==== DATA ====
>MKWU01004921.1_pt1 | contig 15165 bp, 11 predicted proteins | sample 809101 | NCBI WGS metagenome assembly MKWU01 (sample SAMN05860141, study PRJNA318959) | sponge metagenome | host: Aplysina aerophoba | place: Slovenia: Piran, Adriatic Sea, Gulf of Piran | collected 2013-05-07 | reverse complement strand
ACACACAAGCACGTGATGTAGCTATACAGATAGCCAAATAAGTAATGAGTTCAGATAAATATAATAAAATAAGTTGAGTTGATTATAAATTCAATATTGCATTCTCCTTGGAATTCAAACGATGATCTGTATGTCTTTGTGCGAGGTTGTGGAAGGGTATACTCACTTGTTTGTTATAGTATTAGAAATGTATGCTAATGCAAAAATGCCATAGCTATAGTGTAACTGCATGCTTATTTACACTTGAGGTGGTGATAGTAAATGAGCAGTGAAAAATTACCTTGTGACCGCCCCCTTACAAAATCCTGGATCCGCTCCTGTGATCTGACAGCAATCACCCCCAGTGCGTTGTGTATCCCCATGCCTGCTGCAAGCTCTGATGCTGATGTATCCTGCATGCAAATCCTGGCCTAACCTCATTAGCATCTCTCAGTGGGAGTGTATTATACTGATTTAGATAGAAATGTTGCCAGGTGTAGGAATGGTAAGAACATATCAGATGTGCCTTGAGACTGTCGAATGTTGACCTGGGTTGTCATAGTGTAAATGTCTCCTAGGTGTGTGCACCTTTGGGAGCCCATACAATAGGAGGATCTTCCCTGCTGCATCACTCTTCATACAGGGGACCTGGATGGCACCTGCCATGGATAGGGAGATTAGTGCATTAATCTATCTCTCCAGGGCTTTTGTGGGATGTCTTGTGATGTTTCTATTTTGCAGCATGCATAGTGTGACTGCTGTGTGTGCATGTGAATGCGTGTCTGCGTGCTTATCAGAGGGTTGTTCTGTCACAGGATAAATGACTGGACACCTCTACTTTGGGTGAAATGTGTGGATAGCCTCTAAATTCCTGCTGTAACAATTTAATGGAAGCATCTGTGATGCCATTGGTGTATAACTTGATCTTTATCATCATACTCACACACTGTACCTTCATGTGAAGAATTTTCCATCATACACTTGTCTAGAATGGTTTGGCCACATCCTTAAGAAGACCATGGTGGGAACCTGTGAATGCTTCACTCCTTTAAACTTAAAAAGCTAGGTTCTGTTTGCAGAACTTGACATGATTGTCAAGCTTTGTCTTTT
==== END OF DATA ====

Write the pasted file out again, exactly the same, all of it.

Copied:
>MKWU01004921.1_pt1 | contig 15165 bp, 11 predicted proteins | sample 809101 | NCBI WGS metagenome assembly MKWU01 (sample SAMN05860141, study PRJNA318959) | sponge metagenome | host: Aplysina aerophoba | place: Slovenia: Piran, Adriatic Sea, Gulf of Piran | collected 2013-05-07 | reverse complement strand
ACACACAAGCACGTGATGTAGCTATACAGATAGCCAAATAAGTAATGAGTTCAGATAAATATAATAAAATAAGTTGAGTTGATTATAAATTCAATATTGCATTCTCCTTGGAATTCAAACGATGATCTGTATGTCTTTGTGCGAGGTTGTGGAAGGGTATACTCACTTGTTTGTTATAGTATTAGAAATGTATGCTAATGCAAAAATGCCATAGCTATAGTGTAACTGCATGCTTATTTACACTTGAGGTGGTGATAGTAAATGAGCAGTGAAAAATTACCTTGTGACCGCCCCCTTACAAAATCCTGGATCCGCTCCTGTGATCTGACAGCAATCACCCCCAGTGCGTTGTGTATCCCCATGCCTGCTGCAAGCTCTGATGCTGATGTATCCTGCATGCAAATCCTGGCCTAACCTCATTAGCATCTCTCAGTGGGAGTGTATTATACTGATTTAGATAGAAATGTTGCCAGGTGTAGGAATGGTAAGAACATATCAGATGTGCCTTGAGACTGTCGAATGTTGACCTGGGTTGTCATAGTGTAAATGTCTCCTAGGTGTGTGCACCTTTGGGAGCCCATACAATAGGAGGATCTTCCCTGCTGCATCACTCTTCATACAGGGGACCTGGATGGCACCTGCCATGGATAGGGAGATTAGTGCATTAATCTATCTCTCCAGGGCTTTTGTGGGATGTCTTGTGATGTTTCTATTTTGCAGCATGCATAGTGTGACTGCTGTGTGTGCATGTGAATGCGTGTCTGCGTGCTTATCAGAGGGTTGTTCTGTCACAGGATAAATGACTGGACACCTCTACTTTGGGTGAAATGTGTGGATAGCCTCTAAATTCCTGCTGTAACAATTTAATGGAAGCATCTGTGATGCCATTGGTGTATAACTTGATCTTTATCATCATACTCACACACTGTACCTTCATGTGAAGAATTTTCCATCATACACTTGTCTAGAATGGTTTGGCCACATCCTTAAGAAGACCATGGTGGGAACCTGTGAATGCTTCACTCCTTTAAACTTAAAAAGCTAGGTTCTGTTTGCAGAACTTGACATGATTGTCAAGCTTTGTCTTTT